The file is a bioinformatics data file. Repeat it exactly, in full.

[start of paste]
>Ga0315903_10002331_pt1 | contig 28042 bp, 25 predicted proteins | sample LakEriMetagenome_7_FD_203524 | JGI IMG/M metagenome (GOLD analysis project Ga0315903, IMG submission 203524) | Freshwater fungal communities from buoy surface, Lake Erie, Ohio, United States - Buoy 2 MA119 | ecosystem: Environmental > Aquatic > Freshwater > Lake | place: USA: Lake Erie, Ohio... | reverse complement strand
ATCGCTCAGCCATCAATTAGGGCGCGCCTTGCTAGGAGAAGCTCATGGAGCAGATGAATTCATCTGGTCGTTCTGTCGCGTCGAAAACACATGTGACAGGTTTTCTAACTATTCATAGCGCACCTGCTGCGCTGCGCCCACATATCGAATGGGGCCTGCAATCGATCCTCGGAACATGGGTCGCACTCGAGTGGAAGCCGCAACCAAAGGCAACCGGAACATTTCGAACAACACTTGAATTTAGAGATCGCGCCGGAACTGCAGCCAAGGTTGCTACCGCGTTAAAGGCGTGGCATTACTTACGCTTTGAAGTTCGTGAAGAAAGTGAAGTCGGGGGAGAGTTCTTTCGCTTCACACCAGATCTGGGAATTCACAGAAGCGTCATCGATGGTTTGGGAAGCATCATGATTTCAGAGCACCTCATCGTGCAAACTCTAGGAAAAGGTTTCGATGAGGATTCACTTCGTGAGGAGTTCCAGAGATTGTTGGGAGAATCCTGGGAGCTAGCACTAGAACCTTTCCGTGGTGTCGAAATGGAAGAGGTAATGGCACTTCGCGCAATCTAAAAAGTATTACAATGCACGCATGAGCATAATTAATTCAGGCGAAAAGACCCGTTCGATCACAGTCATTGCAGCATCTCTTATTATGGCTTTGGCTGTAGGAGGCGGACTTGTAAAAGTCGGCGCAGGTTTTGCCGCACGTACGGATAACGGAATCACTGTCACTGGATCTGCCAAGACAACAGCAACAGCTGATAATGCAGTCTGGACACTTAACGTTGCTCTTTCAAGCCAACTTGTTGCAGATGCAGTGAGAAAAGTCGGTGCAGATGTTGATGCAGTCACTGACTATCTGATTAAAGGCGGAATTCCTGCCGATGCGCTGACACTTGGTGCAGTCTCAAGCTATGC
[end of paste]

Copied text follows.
>Ga0315903_10002331_pt1 | contig 28042 bp, 25 predicted proteins | sample LakEriMetagenome_7_FD_203524 | JGI IMG/M metagenome (GOLD analysis project Ga0315903, IMG submission 203524) | Freshwater fungal communities from buoy surface, Lake Erie, Ohio, United States - Buoy 2 MA119 | ecosystem: Environmental > Aquatic > Freshwater > Lake | place: USA: Lake Erie, Ohio... | reverse complement strand
ATCGCTCAGCCATCAATTAGGGCGCGCCTTGCTAGGAGAAGCTCATGGAGCAGATGAATTCATCTGGTCGTTCTGTCGCGTCGAAAACACATGTGACAGGTTTTCTAACTATTCATAGCGCACCTGCTGCGCTGCGCCCACATATCGAATGGGGCCTGCAATCGATCCTCGGAACATGGGTCGCACTCGAGTGGAAGCCGCAACCAAAGGCAACCGGAACATTTCGAACAACACTTGAATTTAGAGATCGCGCCGGAACTGCAGCCAAGGTTGCTACCGCGTTAAAGGCGTGGCATTACTTACGCTTTGAAGTTCGTGAAGAAAGTGAAGTCGGGGGAGAGTTCTTTCGCTTCACACCAGATCTGGGAATTCACAGAAGCGTCATCGATGGTTTGGGAAGCATCATGATTTCAGAGCACCTCATCGTGCAAACTCTAGGAAAAGGTTTCGATGAGGATTCACTTCGTGAGGAGTTCCAGAGATTGTTGGGAGAATCCTGGGAGCTAGCACTAGAACCTTTCCGTGGTGTCGAAATGGAAGAGGTAATGGCACTTCGCGCAATCTAAAAAGTATTACAATGCACGCATGAGCATAATTAATTCAGGCGAAAAGACCCGTTCGATCACAGTCATTGCAGCATCTCTTATTATGGCTTTGGCTGTAGGAGGCGGACTTGTAAAAGTCGGCGCAGGTTTTGCCGCACGTACGGATAACGGAATCACTGTCACTGGATCTGCCAAGACAACAGCAACAGCTGATAATGCAGTCTGGACACTTAACGTTGCTCTTTCAAGCCAACTTGTTGCAGATGCAGTGAGAAAAGTCGGTGCAGATGTTGATGCAGTCACTGACTATCTGATTAAAGGCGGAATTCCTGCCGATGCGCTGACACTTGGTGCAGTCTCAAGCTATGC